Celebrate Cinema 17: Rakeysh Omprakash Mehra, Ketan Mehta on writing for biopics

Suryasarathi Bhattacharya

Sep 23, 2017 12:05:21 IST

Bollywood veteran filmmaker Subhash Ghai-founded film school Whistling Woods International is celebrating Indian cinema and its changing trends through a two-day festival named Celebrate Cinema 17, which enters its sixth edition this year.

Celebrate Cinema 17: Rakeysh Omprakash Mehra, Ketan Mehta on writing for biopics

Writer's Panel in Whistling Woods' Celebrate Cinema 17. From left: Anjum Rajabali, Ketan Mehta, Rakeysh Omprakash Mehra and Saiwyn Quadras. Screengrab via Facebook/ Firstpost

Writer's Panel, one of the major highlights of the event on the first day, saw the likes of  filmmakers Rakeysh Omprakash Mehra and Ketan Mehta, along with scriptwriter Saiwyn Quadras being part of a panel discussion which delved into what it takes to pen a biopic. The discussion was moderated by acclaimed screenwriter Anjum Rajabali, who has to his writing credits films like Rajneeti, Aarakshan and Satyagraha.

Rajabali began by giving an insight into the difference between a biography and a biopic — while the former is merely stating facts as they are, much like a documentary which "has to be utterly faithful to what happened"; the latter dramatises the situations (either by "reconstructing" or "inventing") around a character leading to the "inner truth of a story."

Rajabali addressed the biopics made by each of the panelists — Bhaag Milkha Bhaag (Mehra), Neerja and Mary Kom (Quadras), Sardar, Bhavani Bhavai, Rang Rasiya and Mangal Pandey: The Rising (Mehta). Speaking about the challenges they faced while writing for these above-mentioned biopics, each of them had something very unique to offer.

Quadras talked about his experience on scripting Mary Kom. "The challenge was to encompass a whole life in two hours. For me, the primary factor for going about the story was, that her (Mary Kom's) real life was like a boxing ring. Obstacles were there at every step of her way — patriarchal society, the fact that since a lot of women were not into boxing and hence during training they are sort-of looked down upon, expecting her to get married soon and then have children. It was kind of a simile — what she is doing in the three rounds of boxing, she is doing it every day of her life. That affected me so much, and I wanted to get the story out there," explains Quadras. Rajabali puts it in his own words saying that in case of Mary Kom, "the rhythm of the screenplay reflected the rhythm of a boxing match."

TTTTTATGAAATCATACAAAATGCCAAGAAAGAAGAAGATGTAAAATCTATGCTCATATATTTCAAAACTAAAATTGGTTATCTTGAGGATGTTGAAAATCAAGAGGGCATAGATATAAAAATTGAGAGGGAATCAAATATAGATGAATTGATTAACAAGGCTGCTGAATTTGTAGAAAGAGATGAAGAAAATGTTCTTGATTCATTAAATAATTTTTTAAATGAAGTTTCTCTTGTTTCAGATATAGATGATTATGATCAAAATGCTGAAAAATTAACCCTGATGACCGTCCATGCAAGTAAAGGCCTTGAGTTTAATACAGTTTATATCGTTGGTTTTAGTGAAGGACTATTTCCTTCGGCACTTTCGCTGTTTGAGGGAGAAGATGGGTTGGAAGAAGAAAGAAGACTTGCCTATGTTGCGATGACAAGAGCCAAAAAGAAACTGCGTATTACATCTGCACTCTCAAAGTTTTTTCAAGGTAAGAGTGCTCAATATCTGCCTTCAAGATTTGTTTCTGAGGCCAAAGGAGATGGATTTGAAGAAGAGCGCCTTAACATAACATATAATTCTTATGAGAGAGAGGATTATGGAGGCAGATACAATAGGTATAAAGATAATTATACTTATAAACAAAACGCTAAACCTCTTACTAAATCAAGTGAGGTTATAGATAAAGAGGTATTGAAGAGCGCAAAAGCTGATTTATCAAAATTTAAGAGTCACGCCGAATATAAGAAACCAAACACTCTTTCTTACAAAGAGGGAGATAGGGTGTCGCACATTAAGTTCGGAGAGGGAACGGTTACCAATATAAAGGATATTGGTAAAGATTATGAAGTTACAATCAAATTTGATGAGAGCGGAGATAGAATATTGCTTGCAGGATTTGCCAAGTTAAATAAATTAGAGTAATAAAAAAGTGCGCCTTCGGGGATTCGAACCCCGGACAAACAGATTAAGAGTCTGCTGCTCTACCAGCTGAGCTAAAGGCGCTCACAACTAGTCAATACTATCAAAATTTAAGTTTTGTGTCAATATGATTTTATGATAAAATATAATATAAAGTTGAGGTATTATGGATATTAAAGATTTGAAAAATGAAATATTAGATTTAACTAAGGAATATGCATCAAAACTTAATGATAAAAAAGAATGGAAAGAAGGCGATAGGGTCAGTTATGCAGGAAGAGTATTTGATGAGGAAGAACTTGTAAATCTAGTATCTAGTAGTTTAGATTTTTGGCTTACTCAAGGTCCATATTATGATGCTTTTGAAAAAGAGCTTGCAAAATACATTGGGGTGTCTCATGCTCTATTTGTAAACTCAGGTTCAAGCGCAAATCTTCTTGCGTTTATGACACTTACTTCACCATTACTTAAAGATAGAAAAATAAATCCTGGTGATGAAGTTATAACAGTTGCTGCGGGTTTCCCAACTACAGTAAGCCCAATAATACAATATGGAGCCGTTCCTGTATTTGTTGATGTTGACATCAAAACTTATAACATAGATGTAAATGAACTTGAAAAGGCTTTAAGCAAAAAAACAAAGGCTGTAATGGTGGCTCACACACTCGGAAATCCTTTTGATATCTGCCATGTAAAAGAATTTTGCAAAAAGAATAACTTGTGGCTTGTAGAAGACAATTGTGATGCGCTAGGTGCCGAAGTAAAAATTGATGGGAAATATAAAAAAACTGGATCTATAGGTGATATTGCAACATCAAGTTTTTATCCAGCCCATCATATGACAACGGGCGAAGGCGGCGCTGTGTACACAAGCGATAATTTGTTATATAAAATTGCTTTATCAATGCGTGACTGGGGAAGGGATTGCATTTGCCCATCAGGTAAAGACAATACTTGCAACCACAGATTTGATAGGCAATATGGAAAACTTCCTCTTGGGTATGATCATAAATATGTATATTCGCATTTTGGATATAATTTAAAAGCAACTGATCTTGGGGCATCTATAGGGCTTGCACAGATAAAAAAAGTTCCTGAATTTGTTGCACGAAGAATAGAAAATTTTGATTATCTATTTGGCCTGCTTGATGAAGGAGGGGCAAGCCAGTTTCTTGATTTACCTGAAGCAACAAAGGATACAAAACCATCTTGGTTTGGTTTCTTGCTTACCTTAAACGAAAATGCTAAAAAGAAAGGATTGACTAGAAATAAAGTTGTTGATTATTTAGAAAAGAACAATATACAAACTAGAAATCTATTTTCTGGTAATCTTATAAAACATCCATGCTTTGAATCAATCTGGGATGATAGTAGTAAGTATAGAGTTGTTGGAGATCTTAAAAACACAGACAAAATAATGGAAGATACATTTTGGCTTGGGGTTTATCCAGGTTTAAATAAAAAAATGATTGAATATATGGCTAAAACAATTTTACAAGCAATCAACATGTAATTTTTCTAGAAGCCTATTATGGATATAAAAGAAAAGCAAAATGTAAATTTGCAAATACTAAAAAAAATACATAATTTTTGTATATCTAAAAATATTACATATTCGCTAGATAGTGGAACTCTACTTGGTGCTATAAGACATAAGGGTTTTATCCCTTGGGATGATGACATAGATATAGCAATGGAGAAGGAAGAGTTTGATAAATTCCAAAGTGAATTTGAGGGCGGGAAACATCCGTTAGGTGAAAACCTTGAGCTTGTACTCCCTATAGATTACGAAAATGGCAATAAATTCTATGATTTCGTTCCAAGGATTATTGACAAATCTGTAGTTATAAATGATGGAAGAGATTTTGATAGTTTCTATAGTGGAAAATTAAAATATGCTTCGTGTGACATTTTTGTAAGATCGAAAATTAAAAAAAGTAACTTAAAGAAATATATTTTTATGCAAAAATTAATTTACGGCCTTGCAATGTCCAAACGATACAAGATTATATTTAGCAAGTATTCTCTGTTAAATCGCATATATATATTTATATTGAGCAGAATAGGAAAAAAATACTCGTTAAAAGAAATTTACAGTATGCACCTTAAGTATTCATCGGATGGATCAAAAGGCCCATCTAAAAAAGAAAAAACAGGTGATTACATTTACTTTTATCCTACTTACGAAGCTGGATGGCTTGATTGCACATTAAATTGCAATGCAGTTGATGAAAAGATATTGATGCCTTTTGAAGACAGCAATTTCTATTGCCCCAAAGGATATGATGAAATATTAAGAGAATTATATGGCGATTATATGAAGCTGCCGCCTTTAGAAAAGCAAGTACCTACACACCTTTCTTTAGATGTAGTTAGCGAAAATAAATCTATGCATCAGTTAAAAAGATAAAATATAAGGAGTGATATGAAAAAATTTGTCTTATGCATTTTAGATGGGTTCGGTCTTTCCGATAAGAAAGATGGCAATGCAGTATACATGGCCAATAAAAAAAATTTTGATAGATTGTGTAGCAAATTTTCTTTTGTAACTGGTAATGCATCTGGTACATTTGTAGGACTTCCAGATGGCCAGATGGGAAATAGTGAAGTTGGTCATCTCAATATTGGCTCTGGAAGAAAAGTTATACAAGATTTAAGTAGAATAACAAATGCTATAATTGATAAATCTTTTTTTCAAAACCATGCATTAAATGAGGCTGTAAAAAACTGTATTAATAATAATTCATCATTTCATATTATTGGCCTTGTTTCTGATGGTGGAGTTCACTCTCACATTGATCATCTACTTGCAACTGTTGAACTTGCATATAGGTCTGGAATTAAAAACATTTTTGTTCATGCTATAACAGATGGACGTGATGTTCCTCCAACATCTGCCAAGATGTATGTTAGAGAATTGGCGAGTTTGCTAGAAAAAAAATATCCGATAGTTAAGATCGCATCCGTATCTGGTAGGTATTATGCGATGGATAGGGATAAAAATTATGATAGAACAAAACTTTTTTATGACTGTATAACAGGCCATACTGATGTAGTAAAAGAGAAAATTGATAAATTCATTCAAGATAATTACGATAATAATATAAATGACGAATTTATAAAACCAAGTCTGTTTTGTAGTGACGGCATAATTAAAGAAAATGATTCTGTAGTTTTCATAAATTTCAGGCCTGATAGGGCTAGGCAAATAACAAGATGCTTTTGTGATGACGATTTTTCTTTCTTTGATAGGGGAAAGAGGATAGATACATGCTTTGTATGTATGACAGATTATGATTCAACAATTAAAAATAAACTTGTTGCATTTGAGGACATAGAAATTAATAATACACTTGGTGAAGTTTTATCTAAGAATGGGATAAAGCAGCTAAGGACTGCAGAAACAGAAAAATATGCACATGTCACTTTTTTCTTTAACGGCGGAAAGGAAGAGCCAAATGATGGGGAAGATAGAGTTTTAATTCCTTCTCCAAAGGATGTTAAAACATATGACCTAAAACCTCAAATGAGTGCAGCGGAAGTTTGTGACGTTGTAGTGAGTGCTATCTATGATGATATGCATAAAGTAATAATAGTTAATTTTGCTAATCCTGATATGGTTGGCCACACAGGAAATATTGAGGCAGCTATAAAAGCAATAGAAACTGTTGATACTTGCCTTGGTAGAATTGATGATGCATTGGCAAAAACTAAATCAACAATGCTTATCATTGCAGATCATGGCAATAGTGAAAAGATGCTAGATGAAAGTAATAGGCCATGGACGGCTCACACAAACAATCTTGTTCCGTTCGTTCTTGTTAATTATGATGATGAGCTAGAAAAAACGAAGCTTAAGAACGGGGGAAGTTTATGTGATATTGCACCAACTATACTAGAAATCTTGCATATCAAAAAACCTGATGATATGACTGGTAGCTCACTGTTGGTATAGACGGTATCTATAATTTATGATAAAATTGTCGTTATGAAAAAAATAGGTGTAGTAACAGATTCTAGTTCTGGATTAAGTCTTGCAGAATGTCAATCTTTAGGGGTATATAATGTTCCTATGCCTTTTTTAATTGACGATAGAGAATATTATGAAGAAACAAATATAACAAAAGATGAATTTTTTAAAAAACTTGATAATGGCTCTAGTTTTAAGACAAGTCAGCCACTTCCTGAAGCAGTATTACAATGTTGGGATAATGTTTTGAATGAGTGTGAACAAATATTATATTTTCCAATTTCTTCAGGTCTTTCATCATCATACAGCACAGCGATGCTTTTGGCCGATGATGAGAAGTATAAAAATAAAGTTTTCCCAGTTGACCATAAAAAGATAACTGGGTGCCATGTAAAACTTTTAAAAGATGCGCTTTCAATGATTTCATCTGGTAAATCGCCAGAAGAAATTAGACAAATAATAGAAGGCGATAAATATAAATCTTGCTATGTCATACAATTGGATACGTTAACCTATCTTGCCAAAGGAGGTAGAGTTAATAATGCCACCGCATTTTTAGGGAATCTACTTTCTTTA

Posters of Mary Kom, Bhaag Milkha Bhaag and Manjhi: The Mountain Man. Images via Facebook

Posters of Mary Kom, Bhaag Milkha Bhaag and Manjhi: The Mountain Man. Images via Facebook

Elucidating his experience while writing for Bhaag Milkha Bhaag and figuring out the pivot of the story, Mehra said, "There was always a burning desire (in me) to say something about the Partition of India; it was a very moving point in the history of this land." Mehra then explained how he, from 5000 hours of Milkha Singh's personal account of his life, found the anchors for his script. "While listening to him again and again, I started getting deeper into his dark spaces. Every time there was a teardrop in his eyes was when he spoke about him losing the Olympic medal. The other time, when he almost broke down crying was when he would narrate the massacre of his family during the Partition. And there, I got the core of my story."

Mehta, who Rajabali candidly calls "the king of biopics", had a very poetic take on the driving force behind making these films. He said, "It is not really a story of a man that is being shown in a film. A man is also a string of ideas, a structure of themes, and it is these ideas and themes that actually resonate with us even today." In case of his film, Rang Rasiya, based on the renowned painter Raja Ravi Varma's life, Mehta throws light on the lack of freedom of expression of an artist who paints on themes which are 'objectionable' by general standards. He found the contemporary context in the way MF Hussain was being treated in India for his paintings. Through Manjhi, Mehta embodied "the indomitable human spirit" of the man who broke a mountain with a hammer and a chisel.

Talking about these ideas, Mehta also said that "ideas are live beings. Ideas emerge, travel through time, go underground and re-emerge. Ideas multiply and possess you sometimes. The world is basically a battle of ideas, the more the righteous ideas converge, the better is for the world."

They also further spoke about how important it is for a biopic writer to adhere to and be faithful to some historical facts in the person's life that are out in the public domain. It is also important that they bring out something about the character by either recontextualising situations, juxtaposing them against against each other or even fictionalise a situation completely.

The session came to an end with each of the panel members confessing how well they knew their characters and if, in the process of their writing, they knew them much more than the characters knew themselves.

Updated Date: Sep 23, 2017 12:23:34 IST